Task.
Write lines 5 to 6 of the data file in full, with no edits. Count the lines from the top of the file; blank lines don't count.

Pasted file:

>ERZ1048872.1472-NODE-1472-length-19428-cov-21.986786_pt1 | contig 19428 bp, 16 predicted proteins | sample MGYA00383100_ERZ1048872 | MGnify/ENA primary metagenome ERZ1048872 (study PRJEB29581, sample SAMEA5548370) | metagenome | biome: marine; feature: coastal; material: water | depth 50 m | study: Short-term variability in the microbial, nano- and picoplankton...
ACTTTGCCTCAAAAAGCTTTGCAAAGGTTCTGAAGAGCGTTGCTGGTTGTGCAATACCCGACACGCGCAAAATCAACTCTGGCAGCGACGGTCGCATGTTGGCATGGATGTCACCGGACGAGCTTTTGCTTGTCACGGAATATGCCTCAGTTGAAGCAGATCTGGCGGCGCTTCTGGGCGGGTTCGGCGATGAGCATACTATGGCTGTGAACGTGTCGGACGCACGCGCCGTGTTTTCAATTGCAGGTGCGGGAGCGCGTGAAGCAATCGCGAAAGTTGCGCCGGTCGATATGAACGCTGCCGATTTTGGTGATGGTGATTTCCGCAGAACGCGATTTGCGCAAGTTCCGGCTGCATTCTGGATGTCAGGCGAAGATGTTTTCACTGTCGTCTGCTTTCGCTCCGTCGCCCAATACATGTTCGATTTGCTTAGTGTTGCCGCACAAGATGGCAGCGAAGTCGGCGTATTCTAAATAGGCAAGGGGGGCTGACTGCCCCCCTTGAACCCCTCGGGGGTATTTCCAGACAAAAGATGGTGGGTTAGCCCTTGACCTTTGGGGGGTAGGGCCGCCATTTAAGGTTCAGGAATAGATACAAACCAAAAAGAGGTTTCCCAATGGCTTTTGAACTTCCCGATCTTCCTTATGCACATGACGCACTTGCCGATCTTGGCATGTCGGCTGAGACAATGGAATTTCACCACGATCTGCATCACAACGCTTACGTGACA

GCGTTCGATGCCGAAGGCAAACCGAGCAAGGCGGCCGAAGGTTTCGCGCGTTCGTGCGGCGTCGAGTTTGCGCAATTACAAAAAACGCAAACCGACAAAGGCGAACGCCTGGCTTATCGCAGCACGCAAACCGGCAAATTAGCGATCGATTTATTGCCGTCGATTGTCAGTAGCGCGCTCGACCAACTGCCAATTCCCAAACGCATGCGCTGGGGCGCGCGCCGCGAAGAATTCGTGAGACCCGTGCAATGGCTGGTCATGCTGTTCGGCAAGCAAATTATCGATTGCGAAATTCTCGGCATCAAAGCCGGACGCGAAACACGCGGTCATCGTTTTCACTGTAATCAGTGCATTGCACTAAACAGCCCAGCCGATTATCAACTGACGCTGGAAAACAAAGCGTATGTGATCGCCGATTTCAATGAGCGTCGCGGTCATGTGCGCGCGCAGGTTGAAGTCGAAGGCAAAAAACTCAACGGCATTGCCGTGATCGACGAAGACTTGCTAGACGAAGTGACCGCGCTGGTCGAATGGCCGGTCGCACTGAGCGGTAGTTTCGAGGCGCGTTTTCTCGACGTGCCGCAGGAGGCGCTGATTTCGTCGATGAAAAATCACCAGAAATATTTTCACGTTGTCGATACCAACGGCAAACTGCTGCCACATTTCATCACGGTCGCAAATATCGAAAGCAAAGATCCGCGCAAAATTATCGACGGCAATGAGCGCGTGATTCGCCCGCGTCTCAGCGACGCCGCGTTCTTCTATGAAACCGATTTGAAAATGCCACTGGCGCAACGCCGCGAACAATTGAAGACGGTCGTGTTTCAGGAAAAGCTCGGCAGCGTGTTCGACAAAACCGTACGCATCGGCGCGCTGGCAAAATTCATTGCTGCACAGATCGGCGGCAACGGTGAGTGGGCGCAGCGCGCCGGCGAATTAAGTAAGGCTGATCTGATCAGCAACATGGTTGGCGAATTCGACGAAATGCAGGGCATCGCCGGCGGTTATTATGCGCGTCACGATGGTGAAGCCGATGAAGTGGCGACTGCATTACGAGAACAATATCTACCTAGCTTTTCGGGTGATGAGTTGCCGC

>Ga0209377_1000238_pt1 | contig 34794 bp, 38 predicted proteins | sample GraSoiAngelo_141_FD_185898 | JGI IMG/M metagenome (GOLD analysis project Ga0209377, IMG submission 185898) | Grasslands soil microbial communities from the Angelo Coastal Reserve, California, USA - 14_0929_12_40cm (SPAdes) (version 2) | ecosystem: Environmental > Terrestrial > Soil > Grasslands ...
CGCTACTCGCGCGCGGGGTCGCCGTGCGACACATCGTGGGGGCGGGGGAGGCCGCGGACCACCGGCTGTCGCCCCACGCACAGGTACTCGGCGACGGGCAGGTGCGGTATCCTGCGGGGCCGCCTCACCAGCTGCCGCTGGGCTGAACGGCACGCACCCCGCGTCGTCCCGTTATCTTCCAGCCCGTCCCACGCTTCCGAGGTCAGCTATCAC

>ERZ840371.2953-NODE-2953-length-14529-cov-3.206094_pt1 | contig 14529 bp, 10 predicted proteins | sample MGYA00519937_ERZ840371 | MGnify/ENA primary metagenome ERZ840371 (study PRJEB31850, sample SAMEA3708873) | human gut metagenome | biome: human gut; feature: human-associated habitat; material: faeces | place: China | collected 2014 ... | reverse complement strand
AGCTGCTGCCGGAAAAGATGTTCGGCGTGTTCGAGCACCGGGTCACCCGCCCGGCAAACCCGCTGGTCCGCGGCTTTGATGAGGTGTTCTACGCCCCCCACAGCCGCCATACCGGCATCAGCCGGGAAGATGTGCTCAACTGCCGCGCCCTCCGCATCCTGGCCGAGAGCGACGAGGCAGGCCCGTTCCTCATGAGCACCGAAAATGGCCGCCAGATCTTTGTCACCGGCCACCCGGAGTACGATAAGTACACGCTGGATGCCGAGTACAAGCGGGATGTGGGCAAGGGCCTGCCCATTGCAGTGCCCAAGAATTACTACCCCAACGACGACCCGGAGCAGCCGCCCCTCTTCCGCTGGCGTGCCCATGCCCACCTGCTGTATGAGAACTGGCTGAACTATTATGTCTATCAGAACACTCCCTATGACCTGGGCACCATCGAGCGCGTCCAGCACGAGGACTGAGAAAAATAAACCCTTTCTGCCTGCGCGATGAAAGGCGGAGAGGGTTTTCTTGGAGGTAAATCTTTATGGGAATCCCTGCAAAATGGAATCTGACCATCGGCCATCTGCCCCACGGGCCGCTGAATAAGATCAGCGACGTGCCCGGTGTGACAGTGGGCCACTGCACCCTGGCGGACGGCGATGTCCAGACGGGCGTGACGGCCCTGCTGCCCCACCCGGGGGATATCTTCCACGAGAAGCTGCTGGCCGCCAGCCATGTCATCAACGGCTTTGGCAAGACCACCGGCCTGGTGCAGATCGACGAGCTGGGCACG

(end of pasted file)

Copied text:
CGCTACTCGCGCGCGGGGTCGCCGTGCGACACATCGTGGGGGCGGGGGAGGCCGCGGACCACCGGCTGTCGCCCCACGCACAGGTACTCGGCGACGGGCAGGTGCGGTATCCTGCGGGGCCGCCTCACCAGCTGCCGCTGGGCTGAACGGCACGCACCCCGCGTCGTCCCGTTATCTTCCAGCCCGTCCCACGCTTCCGAGGTCAGCTATCAC

>ERZ840371.2953-NODE-2953-length-14529-cov-3.206094_pt1 | contig 14529 bp, 10 predicted proteins | sample MGYA00519937_ERZ840371 | MGnify/ENA primary metagenome ERZ840371 (study PRJEB31850, sample SAMEA3708873) | human gut metagenome | biome: human gut; feature: human-associated habitat; material: faeces | place: China | collected 2014 ... | reverse complement strand